Now, for the most recently written story in this first series of May’s Miniatures: your most arcane of Lockdown entertainments!
Muriel Spark was born in 1918 in Edinburgh, so this was published when she was eighty years old. There is no sign here that the writer of such sharp, vivid and strange novels as The Ballad of Peckham Rye (1960) and The Prime of Miss Jean Brodie (1961) was in decline or losing her salience. In 1998, Britain was entering its seventh full year without a recession. The average person was doing reasonably well, economically. The home owner, say, with a permanent job, was doing extraordinarily well and these people happily voted for Blair’s New Labour in 1997.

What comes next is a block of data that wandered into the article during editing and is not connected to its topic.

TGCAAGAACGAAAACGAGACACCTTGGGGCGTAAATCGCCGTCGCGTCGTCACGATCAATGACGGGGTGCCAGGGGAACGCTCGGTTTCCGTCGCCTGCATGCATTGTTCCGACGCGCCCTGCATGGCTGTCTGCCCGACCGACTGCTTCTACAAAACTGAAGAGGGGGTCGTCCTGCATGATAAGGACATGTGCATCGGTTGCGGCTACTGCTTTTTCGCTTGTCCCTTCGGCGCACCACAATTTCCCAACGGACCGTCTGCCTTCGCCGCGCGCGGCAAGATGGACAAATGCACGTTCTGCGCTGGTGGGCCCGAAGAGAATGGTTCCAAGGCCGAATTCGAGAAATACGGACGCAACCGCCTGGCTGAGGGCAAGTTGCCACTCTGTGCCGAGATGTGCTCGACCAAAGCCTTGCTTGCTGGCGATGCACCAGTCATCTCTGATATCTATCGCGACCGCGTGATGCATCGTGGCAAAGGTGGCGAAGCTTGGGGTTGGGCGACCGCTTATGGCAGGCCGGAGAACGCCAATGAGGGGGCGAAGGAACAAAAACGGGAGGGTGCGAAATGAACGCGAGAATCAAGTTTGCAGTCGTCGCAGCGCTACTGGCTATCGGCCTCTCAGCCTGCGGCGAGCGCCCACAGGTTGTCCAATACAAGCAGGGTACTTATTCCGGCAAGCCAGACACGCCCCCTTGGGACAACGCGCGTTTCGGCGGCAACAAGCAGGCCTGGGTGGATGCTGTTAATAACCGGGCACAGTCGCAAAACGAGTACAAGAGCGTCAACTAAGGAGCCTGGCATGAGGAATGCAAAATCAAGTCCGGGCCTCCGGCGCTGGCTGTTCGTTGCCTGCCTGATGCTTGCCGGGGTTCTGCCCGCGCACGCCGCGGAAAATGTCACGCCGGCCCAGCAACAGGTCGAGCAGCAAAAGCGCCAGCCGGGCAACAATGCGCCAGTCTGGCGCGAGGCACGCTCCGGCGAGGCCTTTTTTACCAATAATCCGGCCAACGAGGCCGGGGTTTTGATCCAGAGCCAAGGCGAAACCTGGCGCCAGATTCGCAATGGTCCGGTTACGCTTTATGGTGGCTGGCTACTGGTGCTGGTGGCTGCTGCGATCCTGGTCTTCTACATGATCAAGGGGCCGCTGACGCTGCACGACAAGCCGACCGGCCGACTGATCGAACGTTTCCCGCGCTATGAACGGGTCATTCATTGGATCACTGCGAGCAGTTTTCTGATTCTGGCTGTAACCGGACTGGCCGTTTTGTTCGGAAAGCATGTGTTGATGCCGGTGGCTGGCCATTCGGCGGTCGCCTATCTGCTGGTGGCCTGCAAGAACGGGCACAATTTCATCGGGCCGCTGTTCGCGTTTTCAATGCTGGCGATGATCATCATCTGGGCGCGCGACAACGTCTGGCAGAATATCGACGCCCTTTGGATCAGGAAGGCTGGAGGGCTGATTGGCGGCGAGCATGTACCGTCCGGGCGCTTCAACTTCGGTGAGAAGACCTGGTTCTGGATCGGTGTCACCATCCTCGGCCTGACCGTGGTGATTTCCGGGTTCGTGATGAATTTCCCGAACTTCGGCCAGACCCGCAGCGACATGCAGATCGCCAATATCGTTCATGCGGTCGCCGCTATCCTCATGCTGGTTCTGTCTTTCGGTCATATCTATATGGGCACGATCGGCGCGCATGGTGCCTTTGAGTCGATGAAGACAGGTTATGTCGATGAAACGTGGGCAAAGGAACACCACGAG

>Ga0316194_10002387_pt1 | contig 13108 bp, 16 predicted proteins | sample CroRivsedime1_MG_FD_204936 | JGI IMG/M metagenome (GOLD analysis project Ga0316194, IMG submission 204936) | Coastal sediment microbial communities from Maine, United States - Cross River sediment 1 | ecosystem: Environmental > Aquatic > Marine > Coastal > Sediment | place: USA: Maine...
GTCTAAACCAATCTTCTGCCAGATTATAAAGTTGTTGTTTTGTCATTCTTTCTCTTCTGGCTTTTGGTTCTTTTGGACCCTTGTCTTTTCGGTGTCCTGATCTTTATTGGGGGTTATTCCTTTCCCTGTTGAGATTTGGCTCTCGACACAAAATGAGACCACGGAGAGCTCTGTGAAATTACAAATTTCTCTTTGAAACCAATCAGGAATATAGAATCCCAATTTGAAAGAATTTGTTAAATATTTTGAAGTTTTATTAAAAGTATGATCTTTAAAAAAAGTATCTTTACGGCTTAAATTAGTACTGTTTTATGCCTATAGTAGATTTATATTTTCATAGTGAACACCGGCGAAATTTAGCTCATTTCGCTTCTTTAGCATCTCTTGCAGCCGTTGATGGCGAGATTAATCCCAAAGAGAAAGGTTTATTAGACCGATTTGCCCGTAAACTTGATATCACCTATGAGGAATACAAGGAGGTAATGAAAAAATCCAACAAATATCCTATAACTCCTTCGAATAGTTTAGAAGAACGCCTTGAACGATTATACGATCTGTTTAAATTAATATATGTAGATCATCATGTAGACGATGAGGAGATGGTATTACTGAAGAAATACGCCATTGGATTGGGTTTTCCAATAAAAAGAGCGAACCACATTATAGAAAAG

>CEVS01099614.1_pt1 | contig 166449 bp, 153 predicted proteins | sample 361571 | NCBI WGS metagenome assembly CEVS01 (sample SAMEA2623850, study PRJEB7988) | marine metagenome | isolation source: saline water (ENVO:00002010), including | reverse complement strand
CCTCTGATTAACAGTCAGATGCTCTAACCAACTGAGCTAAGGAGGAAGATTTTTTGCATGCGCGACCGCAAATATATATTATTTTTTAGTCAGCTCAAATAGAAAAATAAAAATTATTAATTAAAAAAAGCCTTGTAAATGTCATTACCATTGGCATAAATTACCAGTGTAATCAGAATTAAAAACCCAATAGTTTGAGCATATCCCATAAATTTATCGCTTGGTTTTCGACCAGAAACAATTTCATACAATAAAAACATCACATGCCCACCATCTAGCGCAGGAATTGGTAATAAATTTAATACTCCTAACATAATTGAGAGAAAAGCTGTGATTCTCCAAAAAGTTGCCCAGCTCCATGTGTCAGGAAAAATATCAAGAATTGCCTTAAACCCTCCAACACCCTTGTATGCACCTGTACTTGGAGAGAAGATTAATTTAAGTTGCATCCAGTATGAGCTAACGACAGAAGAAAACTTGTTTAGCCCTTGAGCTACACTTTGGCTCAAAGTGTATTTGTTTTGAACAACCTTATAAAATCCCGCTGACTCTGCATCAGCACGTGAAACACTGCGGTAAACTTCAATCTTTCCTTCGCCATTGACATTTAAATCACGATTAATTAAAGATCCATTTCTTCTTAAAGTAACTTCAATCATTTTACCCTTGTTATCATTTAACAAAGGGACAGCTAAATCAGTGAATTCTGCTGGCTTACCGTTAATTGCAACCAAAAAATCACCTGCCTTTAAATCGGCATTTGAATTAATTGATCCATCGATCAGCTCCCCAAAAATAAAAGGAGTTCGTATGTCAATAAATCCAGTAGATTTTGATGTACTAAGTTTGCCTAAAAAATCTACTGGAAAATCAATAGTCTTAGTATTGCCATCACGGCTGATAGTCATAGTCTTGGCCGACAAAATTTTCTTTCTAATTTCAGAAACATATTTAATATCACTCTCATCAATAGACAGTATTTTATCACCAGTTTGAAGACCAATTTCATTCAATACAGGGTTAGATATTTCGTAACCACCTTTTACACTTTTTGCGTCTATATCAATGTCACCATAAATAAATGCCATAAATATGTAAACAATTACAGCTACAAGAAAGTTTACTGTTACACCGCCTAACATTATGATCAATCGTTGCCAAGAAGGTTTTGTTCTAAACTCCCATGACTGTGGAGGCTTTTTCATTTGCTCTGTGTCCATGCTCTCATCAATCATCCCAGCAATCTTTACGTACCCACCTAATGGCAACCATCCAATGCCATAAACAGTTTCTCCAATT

A shout out is due to the formidable, incredible actress Tilda Swinton. My selection is really down to her selection of this story in a recent issue of Sight and Sound. I remember how she spoke on a DVD extra about the great British film director Derek Jarman and paid tribute to his profound creativity and adventurous. It is really a great shame he never got around to adapting a Muriel Spark story or novel. Expect funny. Expect pointed. Expect a dissection of that perennial British obsession: social class.
Broadcast on YouTube here on Tuesday 21 July 2020:
Further analysis to be published here, subsequently.